Morse code numbers and abbreviations

Numbers in Morse code seem a little strange. Here they are:

    |-------+-------|
    | Digit | Code  |
    |-------+-------|
    |     1 | .---- |
    |     2 | ..--- |
    |     3 | ...-- |
    |     4 | ....- |
    |     5 | ..... |
    |     6 | -.... |
    |     7 | --... |
    |     8 | ---.. |
    |     9 | ----. |
    |     0 | ----- |
    |-------+-------|

They’re fairly regular, but not quite. That’s why a couple years ago I thought it would be an interesting exercise to write terse code to encode and decode digits in Morse code. There’s exploitable regularity, but it’s irregular enough to make the exercise challenging.

Design

As with so many things, this scheme makes more sense than it seems at first. When you ask “Why didn’t they just …” there’s often a non-obvious answer.

The letters largely exhausted the possibilities of up to 4 dots and dashes. Some digits would have to take five symbols, and it makes sense that they would all take 5 symbols. But why the ones above? This scheme uses a lot of dashes, and dashes take three times longer to transmit than dots.

A more efficient scheme would be to use binary notation, with dot for 0’s and dash for 1’s. That way the leading symbol would always be a dot and usually the second would be a dot. That’s when encoding digits 0 through 9. As a bonus you could use the same scheme to encode larger numbers in a single Morse code entity.

The problem with this scheme is that Morse code is intended for humans to decode by ear. A binary scheme would be hard to hear. The scheme actually used is easy to hear because you only change from dot to dash at most once. As Morse code entities get longer, the patterns get simpler. Punctuation marks take six or more dots and dashes, but they have simple patterns that are easy to hear.

Code golf

When I posed my coding exercise as a challenge, the winner was Carlos Luna-Mota with the following Python code.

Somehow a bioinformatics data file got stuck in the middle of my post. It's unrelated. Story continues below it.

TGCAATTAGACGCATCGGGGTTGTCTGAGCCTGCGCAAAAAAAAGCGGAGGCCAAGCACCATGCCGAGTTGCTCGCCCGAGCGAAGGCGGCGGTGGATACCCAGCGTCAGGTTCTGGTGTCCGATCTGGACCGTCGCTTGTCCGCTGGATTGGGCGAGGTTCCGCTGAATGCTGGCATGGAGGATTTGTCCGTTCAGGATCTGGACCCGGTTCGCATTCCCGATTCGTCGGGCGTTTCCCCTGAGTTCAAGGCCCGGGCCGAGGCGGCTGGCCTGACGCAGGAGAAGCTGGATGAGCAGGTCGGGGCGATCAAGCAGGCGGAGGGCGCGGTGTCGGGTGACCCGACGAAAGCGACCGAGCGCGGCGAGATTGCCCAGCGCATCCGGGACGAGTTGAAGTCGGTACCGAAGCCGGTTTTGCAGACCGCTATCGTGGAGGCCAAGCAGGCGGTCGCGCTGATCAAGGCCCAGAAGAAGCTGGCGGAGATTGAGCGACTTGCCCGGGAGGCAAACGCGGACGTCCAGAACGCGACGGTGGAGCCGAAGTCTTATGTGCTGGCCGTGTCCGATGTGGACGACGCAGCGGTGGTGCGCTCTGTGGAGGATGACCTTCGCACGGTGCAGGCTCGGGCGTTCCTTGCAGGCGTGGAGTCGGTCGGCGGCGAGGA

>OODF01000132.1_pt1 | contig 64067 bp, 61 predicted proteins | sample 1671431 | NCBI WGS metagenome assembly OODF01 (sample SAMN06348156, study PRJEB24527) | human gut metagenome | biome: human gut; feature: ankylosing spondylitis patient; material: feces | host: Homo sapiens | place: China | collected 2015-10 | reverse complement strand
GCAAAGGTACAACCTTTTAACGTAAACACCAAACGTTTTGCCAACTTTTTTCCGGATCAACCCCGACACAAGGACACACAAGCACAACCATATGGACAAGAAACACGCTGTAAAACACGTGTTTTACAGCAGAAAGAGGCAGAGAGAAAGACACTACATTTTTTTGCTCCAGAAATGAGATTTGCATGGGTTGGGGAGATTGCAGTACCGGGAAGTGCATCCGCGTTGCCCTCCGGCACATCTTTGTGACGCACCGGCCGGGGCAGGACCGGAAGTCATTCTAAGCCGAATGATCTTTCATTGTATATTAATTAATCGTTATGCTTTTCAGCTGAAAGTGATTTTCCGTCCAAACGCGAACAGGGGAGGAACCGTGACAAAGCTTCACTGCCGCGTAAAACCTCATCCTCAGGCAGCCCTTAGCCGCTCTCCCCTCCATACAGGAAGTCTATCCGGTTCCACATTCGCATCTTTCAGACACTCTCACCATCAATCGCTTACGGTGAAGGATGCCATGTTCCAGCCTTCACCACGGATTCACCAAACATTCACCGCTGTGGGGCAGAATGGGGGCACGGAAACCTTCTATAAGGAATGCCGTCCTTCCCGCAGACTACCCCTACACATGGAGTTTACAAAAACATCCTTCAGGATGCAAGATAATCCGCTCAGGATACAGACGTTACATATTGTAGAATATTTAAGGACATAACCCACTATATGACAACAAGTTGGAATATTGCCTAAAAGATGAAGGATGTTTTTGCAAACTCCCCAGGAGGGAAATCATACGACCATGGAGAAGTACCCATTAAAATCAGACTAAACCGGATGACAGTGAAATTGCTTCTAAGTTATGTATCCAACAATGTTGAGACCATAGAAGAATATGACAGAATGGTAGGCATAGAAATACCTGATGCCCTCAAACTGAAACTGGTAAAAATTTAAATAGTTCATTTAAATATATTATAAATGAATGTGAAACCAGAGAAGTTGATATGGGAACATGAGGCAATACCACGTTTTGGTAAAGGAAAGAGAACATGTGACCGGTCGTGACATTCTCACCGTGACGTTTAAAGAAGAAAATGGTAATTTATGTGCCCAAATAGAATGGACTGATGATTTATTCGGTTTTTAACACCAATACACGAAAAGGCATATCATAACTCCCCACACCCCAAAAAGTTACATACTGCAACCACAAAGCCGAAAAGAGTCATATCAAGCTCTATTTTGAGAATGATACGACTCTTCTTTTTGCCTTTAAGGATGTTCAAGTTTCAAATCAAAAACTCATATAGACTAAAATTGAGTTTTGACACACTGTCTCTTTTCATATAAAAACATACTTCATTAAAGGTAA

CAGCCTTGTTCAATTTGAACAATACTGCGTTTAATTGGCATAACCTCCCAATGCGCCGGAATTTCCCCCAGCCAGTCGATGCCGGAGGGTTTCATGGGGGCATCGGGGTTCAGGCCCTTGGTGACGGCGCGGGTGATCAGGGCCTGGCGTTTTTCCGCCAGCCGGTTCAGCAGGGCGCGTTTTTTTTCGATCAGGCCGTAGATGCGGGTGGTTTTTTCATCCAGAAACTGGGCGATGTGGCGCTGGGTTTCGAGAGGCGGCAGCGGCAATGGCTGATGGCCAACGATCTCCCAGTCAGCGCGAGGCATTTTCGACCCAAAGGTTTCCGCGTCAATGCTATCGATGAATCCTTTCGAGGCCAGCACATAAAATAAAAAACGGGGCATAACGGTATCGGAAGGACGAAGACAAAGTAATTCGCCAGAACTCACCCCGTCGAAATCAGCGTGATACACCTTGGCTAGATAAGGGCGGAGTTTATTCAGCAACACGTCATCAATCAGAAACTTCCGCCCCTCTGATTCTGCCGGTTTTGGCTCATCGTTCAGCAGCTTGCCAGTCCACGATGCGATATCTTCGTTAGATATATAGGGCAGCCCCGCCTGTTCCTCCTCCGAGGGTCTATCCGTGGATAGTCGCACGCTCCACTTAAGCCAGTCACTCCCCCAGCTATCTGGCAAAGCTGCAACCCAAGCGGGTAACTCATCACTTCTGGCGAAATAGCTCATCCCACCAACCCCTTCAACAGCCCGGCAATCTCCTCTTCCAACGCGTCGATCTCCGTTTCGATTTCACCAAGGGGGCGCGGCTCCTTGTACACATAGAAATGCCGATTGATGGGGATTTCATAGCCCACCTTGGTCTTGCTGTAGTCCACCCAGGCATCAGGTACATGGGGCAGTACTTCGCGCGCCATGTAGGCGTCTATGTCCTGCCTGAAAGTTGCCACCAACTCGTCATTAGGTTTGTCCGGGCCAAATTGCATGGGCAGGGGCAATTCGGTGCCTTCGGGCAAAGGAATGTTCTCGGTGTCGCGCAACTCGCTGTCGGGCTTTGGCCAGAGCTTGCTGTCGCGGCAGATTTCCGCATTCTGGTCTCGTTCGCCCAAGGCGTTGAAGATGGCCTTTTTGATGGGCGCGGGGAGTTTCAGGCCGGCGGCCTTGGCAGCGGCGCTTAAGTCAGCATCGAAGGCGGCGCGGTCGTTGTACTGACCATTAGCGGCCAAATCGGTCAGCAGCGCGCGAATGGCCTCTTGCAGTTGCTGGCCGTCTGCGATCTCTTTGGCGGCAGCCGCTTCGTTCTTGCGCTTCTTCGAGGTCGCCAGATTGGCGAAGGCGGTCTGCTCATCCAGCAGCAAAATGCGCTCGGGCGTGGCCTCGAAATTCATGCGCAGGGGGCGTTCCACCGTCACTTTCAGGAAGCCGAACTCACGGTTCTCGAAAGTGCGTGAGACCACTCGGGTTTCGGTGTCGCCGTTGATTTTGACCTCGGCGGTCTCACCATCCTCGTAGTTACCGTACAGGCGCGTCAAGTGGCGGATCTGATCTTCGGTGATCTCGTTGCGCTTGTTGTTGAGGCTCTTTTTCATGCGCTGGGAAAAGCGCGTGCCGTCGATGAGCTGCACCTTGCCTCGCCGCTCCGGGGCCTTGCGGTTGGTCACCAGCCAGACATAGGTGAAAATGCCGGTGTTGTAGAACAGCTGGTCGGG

S="----.....-----"
    e=lambda x:S[9-x:14-x]
    d=lambda x:9-S.find(x)

Honorable mention goes to Manuel Eberl with the following code. It only does decoding, but is quite clever and short.

    d=lambda c:hash(c+'BvS+')%10

It only works in Python 2 because it depends on the specific hashing algorithm used in earlier versions of Python.

Cut numbers

If you’re mixing letters and digits, digits have to be five symbols long. But if you know that characters have to be digits in some context, this opens up the possibility of shorter encodings.

The most common abbreviations are T for 0 and N for 9. For example, a signal report is always three digits, and someone may send 5NN rather than 599 because in that context it’s clear that the N’s represent 9s.

When T abbreviates 0 it might be a “long dash,” slightly longer than a dash meant to represent a T. This is not strictly according to Hoyle but sometimes done.

There are more abbreviations, so called cut numbers, though these are much less common and therefore less likely to be understood.

    |-------+-------+-----+--------+----|
    | Digit | Code  |  T1 | Abbrev | T2 |
    |-------+-------+-----+--------+----|
    |     1 | .---- |  17 | .-     |  5 |
    |     2 | ..--- |  15 | ..-    |  7 |
    |     3 | ...-- |  13 | ...-   |  9 |
    |     4 | ....- |  11 | ....-  | 11 |
    |     5 | ..... |   9 | .      |  1 |
    |     6 | -.... |  11 | -....  | 11 |
    |     7 | --... |  13 | -...   |  9 |
    |     8 | ---.. |  15 | -..    |  7 |
    |     9 | ----. |  17 | -.     |  5 |
    |     0 | ----- |  19 | -      |  3 |
    |-------+-------+-----+--------+----|
    | Total |       | 140 |        | 68 |
    |-------+-------+-----+--------+----|

The space between dots and dashes is equal to one dot, and the length of a dash is the length of three dots. So the time required to send a sequence of dots and dashes equals

2(# dots) + 4(# dashes) – 1

In the table above, T1 is the time to transmit a digit, in units of dots, without abbreviation, and T2 is the time with abbreviation. Both the maximum time and the average time are cut approximately in half. Of course that’s ideal transmission efficiency, not psychological efficiency. If the abbreviations are not understood on the receiving end and the receiver asks for numbers to be repeated, the shortcut turns into a longcut.

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